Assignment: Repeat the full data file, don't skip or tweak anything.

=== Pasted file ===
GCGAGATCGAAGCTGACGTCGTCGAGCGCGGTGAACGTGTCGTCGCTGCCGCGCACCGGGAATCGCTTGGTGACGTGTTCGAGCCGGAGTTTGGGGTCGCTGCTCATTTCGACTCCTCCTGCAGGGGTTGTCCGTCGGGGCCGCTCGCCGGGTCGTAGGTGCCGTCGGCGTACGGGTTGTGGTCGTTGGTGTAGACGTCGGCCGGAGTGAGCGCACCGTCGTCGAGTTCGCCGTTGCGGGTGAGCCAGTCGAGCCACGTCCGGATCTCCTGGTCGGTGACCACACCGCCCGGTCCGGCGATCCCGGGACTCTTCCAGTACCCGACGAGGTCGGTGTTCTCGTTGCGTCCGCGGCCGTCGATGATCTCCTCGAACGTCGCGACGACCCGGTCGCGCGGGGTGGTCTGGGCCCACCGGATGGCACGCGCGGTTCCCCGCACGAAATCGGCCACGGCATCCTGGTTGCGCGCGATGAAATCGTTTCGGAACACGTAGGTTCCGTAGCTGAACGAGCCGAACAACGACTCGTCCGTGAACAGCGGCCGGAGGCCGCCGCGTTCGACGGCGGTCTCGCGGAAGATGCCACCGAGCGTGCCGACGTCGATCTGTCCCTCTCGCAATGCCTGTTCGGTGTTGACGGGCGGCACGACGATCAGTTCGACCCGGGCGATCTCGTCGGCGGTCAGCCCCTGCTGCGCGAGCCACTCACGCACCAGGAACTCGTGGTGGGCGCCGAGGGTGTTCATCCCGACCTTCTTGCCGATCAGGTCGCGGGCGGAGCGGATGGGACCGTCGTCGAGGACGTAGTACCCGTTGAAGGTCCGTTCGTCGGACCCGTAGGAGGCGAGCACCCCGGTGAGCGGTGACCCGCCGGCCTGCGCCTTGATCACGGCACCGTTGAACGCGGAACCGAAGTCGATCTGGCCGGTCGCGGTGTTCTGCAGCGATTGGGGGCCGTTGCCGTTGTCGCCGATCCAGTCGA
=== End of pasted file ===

GCGAGATCGAAGCTGACGTCGTCGAGCGCGGTGAACGTGTCGTCGCTGCCGCGCACCGGGAATCGCTTGGTGACGTGTTCGAGCCGGAGTTTGGGGTCGCTGCTCATTTCGACTCCTCCTGCAGGGGTTGTCCGTCGGGGCCGCTCGCCGGGTCGTAGGTGCCGTCGGCGTACGGGTTGTGGTCGTTGGTGTAGACGTCGGCCGGAGTGAGCGCACCGTCGTCGAGTTCGCCGTTGCGGGTGAGCCAGTCGAGCCACGTCCGGATCTCCTGGTCGGTGACCACACCGCCCGGTCCGGCGATCCCGGGACTCTTCCAGTACCCGACGAGGTCGGTGTTCTCGTTGCGTCCGCGGCCGTCGATGATCTCCTCGAACGTCGCGACGACCCGGTCGCGCGGGGTGGTCTGGGCCCACCGGATGGCACGCGCGGTTCCCCGCACGAAATCGGCCACGGCATCCTGGTTGCGCGCGATGAAATCGTTTCGGAACACGTAGGTTCCGTAGCTGAACGAGCCGAACAACGACTCGTCCGTGAACAGCGGCCGGAGGCCGCCGCGTTCGACGGCGGTCTCGCGGAAGATGCCACCGAGCGTGCCGACGTCGATCTGTCCCTCTCGCAATGCCTGTTCGGTGTTGACGGGCGGCACGACGATCAGTTCGACCCGGGCGATCTCGTCGGCGGTCAGCCCCTGCTGCGCGAGCCACTCACGCACCAGGAACTCGTGGTGGGCGCCGAGGGTGTTCATCCCGACCTTCTTGCCGATCAGGTCGCGGGCGGAGCGGATGGGACCGTCGTCGAGGACGTAGTACCCGTTGAAGGTCCGTTCGTCGGACCCGTAGGAGGCGAGCACCCCGGTGAGCGGTGACCCGCCGGCCTGCGCCTTGATCACGGCACCGTTGAACGCGGAACCGAAGTCGATCTGGCCGGTCGCGGTGTTCTGCAGCGATTGGGGGCCGTTGCCGTTGTCGCCGATCCAGTCGA